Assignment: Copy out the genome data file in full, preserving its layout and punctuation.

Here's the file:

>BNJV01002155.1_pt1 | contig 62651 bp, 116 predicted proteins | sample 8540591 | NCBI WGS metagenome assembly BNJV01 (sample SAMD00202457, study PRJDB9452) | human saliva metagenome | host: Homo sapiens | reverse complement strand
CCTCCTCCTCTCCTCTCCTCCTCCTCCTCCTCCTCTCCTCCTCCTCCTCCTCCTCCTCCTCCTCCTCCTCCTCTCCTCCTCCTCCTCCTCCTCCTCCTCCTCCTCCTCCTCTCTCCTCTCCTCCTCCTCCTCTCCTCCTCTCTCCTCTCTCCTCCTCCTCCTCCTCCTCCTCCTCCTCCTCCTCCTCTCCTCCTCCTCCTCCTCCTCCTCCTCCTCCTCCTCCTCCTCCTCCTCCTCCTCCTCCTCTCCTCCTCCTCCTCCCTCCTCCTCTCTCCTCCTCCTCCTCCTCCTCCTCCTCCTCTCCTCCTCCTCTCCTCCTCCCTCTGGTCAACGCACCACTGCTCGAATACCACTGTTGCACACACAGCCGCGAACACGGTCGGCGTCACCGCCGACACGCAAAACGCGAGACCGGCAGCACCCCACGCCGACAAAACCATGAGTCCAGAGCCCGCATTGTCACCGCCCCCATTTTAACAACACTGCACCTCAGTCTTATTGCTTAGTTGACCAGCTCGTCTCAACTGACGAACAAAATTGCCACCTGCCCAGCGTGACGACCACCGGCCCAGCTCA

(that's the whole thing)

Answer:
>BNJV01002155.1_pt1 | contig 62651 bp, 116 predicted proteins | sample 8540591 | NCBI WGS metagenome assembly BNJV01 (sample SAMD00202457, study PRJDB9452) | human saliva metagenome | host: Homo sapiens | reverse complement strand
CCTCCTCCTCTCCTCTCCTCCTCCTCCTCCTCCTCTCCTCCTCCTCCTCCTCCTCCTCCTCCTCCTCCTCCTCTCCTCCTCCTCCTCCTCCTCCTCCTCCTCCTCCTCCTCTCTCCTCTCCTCCTCCTCCTCTCCTCCTCTCTCCTCTCTCCTCCTCCTCCTCCTCCTCCTCCTCCTCCTCCTCCTCTCCTCCTCCTCCTCCTCCTCCTCCTCCTCCTCCTCCTCCTCCTCCTCCTCCTCCTCCTCTCCTCCTCCTCCTCCCTCCTCCTCTCTCCTCCTCCTCCTCCTCCTCCTCCTCCTCTCCTCCTCCTCTCCTCCTCCCTCTGGTCAACGCACCACTGCTCGAATACCACTGTTGCACACACAGCCGCGAACACGGTCGGCGTCACCGCCGACACGCAAAACGCGAGACCGGCAGCACCCCACGCCGACAAAACCATGAGTCCAGAGCCCGCATTGTCACCGCCCCCATTTTAACAACACTGCACCTCAGTCTTATTGCTTAGTTGACCAGCTCGTCTCAACTGACGAACAAAATTGCCACCTGCCCAGCGTGACGACCACCGGCCCAGCTCA